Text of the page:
Released as their 20th movie, in their 10th Anniversary year, it shouldn’t come as a surprise to anyone that “Ant-Man And The Wasp” is reassuringly reliable entertainment, exactly what we’ve come to expect from the Marvel Cinematic Universe. What may be unexpected is how well this tale works as a palate cleanser after the universe-altering scale of “Avengers: Infinity War”.
Inspired by Ant-Man’s escape from the Quantum Realm, Hank Pym (Michael Douglas) believes there may be a way to rescue his long-thought-lost wife Janet Van Dyne (Michelle Pfeiffer). Unfortunately for him and Hope (Evangeline Lilly), they’re on the run from the FBI thanks to Scott Lang’s (Paul Rudd) decision to intervene in the Avengers’ “Civil War”.
As befits its title characters, “Ant-Man And The Wasp” is a much small scale film than the one which preceded it. Not just in scope but also in stakes. There’s no end of the world scenario here, everyone’s motivations are small – and deeply personal. Scott just wants to serve out his plea-bargained house arrest and continue to rebuilding his life with his daughter. Hank and Hope just want to rescue the missing member of their family from the Quantum Realm. Even new villain, The Ghost, has a very personal motivation for interfering in Pym’s work. Easily Marvel’s lightest sub-franchise, this second instalment really dials up the comedy and ingenuity, making the most of its impressive cast’s abilities and its characters’ abilities.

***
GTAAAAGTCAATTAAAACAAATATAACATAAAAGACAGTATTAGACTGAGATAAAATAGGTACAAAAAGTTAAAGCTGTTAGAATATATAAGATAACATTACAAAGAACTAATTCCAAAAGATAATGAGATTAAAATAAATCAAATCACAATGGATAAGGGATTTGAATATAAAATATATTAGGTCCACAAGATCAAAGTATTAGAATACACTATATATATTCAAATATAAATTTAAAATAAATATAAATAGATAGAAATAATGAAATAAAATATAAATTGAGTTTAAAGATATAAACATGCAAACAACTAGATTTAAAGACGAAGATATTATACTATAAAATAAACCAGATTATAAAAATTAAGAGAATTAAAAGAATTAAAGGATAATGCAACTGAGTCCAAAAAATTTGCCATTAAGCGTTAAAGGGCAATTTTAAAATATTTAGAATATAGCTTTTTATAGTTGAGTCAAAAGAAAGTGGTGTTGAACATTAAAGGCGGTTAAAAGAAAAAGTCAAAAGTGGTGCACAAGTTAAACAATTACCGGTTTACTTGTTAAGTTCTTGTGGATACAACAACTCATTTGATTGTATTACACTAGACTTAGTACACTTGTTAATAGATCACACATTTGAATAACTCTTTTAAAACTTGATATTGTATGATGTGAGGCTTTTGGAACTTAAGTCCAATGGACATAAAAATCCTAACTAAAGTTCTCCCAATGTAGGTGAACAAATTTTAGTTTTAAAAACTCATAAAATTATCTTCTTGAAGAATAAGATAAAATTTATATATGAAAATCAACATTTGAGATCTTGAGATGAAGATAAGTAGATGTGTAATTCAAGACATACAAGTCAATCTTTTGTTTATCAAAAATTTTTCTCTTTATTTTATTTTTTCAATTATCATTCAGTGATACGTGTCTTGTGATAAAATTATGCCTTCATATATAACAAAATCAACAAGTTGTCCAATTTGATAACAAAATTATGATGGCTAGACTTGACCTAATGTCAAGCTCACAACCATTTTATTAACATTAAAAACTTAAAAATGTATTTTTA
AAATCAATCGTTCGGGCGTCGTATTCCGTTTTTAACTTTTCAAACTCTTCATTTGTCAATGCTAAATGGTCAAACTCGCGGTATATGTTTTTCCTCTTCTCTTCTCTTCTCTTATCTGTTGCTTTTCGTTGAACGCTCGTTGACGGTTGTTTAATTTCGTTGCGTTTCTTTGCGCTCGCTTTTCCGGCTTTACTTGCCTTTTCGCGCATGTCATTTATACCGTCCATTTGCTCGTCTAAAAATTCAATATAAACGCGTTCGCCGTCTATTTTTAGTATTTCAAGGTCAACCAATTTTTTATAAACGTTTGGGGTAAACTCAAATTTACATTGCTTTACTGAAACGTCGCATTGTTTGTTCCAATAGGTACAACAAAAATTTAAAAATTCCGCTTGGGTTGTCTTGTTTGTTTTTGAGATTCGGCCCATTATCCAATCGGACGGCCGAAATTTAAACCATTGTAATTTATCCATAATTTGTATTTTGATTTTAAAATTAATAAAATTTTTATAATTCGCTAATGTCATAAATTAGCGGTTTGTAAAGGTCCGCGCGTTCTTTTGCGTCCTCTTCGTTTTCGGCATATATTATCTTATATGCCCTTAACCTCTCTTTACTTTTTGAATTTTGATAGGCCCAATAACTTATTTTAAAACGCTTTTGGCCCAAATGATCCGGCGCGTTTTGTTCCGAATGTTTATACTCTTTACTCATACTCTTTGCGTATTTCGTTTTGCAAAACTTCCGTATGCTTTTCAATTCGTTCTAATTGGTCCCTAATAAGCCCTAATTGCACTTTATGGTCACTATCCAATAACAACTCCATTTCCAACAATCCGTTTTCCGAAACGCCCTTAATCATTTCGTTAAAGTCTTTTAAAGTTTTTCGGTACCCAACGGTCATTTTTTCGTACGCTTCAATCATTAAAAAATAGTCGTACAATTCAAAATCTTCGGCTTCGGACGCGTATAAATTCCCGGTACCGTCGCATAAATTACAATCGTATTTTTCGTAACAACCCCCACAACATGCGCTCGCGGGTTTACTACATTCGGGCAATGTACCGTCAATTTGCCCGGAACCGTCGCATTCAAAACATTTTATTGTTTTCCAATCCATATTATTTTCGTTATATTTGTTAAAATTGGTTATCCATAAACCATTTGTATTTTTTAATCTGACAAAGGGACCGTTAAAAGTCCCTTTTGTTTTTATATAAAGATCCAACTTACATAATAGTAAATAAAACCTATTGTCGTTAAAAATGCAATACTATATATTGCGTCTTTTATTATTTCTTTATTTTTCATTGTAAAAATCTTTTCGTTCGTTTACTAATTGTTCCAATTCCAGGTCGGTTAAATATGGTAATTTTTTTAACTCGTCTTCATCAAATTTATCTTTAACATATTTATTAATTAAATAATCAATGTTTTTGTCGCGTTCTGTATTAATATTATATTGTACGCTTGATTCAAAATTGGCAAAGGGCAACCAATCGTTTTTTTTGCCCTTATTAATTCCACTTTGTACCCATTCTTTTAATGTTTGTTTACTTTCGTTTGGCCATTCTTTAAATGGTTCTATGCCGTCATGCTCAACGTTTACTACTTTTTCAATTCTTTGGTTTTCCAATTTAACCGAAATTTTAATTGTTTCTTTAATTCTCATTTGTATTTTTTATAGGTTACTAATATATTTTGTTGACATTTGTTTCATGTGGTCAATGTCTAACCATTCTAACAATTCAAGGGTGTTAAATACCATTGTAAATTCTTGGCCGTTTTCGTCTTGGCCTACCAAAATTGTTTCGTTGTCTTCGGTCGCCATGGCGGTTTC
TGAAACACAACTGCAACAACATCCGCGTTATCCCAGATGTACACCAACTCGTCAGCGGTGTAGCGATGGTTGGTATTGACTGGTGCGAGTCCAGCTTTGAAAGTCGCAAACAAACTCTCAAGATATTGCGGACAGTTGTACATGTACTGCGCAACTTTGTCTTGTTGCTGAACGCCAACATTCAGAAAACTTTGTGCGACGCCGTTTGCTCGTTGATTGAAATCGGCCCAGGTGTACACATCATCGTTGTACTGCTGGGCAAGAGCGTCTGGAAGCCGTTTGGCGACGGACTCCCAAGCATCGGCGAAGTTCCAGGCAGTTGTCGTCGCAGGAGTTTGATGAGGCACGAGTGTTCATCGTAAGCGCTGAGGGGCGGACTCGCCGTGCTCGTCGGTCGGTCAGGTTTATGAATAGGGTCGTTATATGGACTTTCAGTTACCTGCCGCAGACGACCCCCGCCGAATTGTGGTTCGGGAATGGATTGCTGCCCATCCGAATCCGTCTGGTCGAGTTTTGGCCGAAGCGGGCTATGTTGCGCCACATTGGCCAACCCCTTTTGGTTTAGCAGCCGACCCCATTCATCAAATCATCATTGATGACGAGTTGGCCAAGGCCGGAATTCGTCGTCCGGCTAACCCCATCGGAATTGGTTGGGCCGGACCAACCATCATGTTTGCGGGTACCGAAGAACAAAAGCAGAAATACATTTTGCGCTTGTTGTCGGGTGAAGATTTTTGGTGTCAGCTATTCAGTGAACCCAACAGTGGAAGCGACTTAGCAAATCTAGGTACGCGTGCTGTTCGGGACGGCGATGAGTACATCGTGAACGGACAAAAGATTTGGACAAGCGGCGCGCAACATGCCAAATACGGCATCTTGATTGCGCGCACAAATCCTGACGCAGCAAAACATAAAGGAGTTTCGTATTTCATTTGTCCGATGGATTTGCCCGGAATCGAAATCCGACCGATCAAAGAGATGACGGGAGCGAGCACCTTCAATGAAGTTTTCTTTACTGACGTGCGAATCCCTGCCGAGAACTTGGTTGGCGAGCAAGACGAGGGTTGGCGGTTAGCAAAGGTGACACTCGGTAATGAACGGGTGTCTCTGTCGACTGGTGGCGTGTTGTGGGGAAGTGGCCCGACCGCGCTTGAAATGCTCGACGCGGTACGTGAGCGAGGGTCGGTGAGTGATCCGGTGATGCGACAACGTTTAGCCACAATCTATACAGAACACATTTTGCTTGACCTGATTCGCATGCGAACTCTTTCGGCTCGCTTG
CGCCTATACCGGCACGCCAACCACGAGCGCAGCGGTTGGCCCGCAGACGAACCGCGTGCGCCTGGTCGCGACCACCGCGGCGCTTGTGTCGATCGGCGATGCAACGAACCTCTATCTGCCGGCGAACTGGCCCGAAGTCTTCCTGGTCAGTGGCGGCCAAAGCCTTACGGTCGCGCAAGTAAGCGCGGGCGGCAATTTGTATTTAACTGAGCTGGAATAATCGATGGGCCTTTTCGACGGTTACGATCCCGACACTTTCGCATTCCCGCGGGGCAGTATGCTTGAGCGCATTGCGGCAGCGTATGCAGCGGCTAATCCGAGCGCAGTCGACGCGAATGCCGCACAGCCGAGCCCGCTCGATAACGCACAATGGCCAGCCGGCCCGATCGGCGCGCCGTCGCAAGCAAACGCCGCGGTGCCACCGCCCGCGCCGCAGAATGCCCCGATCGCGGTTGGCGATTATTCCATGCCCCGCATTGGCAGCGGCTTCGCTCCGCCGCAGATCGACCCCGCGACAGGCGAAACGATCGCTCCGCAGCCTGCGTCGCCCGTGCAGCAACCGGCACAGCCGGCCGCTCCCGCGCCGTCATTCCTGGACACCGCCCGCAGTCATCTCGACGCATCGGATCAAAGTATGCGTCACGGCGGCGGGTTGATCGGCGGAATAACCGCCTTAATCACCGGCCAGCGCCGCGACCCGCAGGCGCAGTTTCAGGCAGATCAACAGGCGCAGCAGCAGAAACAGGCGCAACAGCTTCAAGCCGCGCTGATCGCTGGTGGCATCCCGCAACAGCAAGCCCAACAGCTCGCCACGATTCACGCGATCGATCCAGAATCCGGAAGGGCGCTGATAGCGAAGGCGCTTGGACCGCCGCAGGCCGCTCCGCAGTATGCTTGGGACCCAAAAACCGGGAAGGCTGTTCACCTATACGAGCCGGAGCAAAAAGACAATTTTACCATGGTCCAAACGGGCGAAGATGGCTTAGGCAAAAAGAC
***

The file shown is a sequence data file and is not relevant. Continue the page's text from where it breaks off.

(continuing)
Part heist movie, part screwball caper, it’s a delightfully frothy, exciting ride – brimming with heart and imagination, especially when it comes to the plentiful action scenes, not all of which have been spoiled by the trailers.
The effects work is terrific here, especially in the cute flashback scene which opens the film and shows a flawlessly de-aged Michael Douglas and Michelle Pfeiffer leaving for their ill-fated mission. The effects are so good and the scene so unnecessary, it feels a lot like deliberate trolling of another film which wasn’t quite able to erase a mere moustache let alone roll back 40 years.
Dealing with small stakes but offering big adventure and bigger laughs, it still feels organically part of the wider Marvel Universe while retaining its own quirky personality. Two post-credit scenes will scratch that continuity itch for you, placing the movie in context to Infinity War but even Ant-Man can’t shrink the wait for Avengers 4.